Lady Gaga, ARTPOP

Barry Walters

By Barry Walters

on 11.12.13 in Reviews

As suggested by its all-caps title, ARTPOP is extreme even by Lady Gaga’s bombastic standards. At a time when former goodie-goodies like Miley Cyrus and Selena Gomez are scoring monster hits with Gaga-eque maneuvers, Germanotta is doubling down. ARTPOP amps up her aesthetic until it towers over both her competitors and her own body of work, combining jackhammer EDM beats, hair-metal choruses, deranged growling and massive fan-rallying slogans into a Eurobeat/dubstep fusion so claustrophobic and nightmarish it verges on seizure. Half-assed it is not.

Extreme, even by her bombastic standards

Indeed, one gets the sense that, having maxed out her chart potential almost upon arrival, she’d now rather leave a bad impression than none at all. Moments on ARTPOP are abrasively, almost daringly ugly, and they position the album as the shadowy flipside to Born This Way‘s positive self-affirmations. On the Rick Rubin-assisted “Dope,” the album’s sole ballad, she caterwauls so hard and with so little adornment that the results are a little unflattering.


Lady GaGa

Though she’s the hardest-working pop-music exhibitionist since Madonna, Germanotta still reveals her true nature only in code. “Do you wanna peek underneath the cover/ Do you wanna see the girl who lives behind the aura?” she teases in album-opener “Aura,” a collaboration between Gaga, Zedd and Infected Mushroom. It’s a song that fetishizes the burqa, the garment that shrouds some Islamic women’s faces and bodies. Like the Weeknd, she sings of self-avoidance via drugs and rough sex. “Maybe I should have a little more just to stay out of my mind,” she kids herself in “Swine.” “I admit my habit’s expensive and you might find it quite offensive,” she squawks in “Jewels n’ Drugs” between cameos by T.I., Too Short and Twista over a comically haunted track that combines trap music with witch-house. And on the current single “Do What U Want,” she sings of subjugating her body to the wills of R. Kelly, a particularly pointed choice of duet partner, who offers the album’s most succinct line: “You’re the Marilyn, I’m the President.”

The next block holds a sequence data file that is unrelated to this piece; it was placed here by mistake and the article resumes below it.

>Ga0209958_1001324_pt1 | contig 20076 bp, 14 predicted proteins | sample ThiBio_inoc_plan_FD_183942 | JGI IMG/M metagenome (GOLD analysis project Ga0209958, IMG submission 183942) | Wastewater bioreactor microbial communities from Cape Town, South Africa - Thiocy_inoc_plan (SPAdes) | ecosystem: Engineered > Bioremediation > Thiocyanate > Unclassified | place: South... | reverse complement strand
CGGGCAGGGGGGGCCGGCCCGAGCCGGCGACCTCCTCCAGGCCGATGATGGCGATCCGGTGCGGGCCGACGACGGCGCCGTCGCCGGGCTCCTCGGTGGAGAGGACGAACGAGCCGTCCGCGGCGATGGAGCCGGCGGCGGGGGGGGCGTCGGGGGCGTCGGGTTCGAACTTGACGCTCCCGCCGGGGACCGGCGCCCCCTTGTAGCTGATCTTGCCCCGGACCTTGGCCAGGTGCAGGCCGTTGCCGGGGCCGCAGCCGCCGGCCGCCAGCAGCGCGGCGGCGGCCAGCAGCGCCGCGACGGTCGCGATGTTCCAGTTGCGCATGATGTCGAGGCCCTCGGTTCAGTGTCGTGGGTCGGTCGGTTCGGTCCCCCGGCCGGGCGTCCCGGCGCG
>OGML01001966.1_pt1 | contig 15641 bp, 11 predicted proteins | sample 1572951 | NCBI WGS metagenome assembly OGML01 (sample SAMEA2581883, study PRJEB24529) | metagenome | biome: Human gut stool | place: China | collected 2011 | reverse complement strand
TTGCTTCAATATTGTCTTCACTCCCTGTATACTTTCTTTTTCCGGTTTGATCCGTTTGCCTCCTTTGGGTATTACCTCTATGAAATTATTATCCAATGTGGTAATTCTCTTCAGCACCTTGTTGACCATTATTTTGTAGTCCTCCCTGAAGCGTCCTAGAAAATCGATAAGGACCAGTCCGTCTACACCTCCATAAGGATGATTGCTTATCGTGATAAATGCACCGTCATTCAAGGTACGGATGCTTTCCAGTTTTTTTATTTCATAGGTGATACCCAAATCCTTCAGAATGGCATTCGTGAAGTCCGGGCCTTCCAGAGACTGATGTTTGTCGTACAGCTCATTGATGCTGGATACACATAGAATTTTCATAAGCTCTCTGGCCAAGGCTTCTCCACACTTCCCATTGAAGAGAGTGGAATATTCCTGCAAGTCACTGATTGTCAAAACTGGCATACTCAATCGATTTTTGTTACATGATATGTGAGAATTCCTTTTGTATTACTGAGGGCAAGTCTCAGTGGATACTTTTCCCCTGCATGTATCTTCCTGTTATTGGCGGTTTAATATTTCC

While her Britney-meets-Marilyn Manson hybrid hits with all the subtlety of nuclear fusion, her hooks are as supple as ever. “Fashion!” one of the album’s few lighter diversions, follows Daft Punk’s très Chic lead via a strutting bassline, while “Donatella” paints a daffy picture of the Versace matriarch that sounds suspiciously close to Gaga herself. “My art-pop could mean anything,” Gaga declares on the (relatively) calm title track; it’s a sentiment she might have borrowed from the intellectually open-ended, technically masterful kitsch of Jeff Koons, who designed the album’s collage cover. But it also suggests the side to her art that is as resistant to interpretation as a drunken, heavily-coded booty call. Our role is either to reply, or press delete.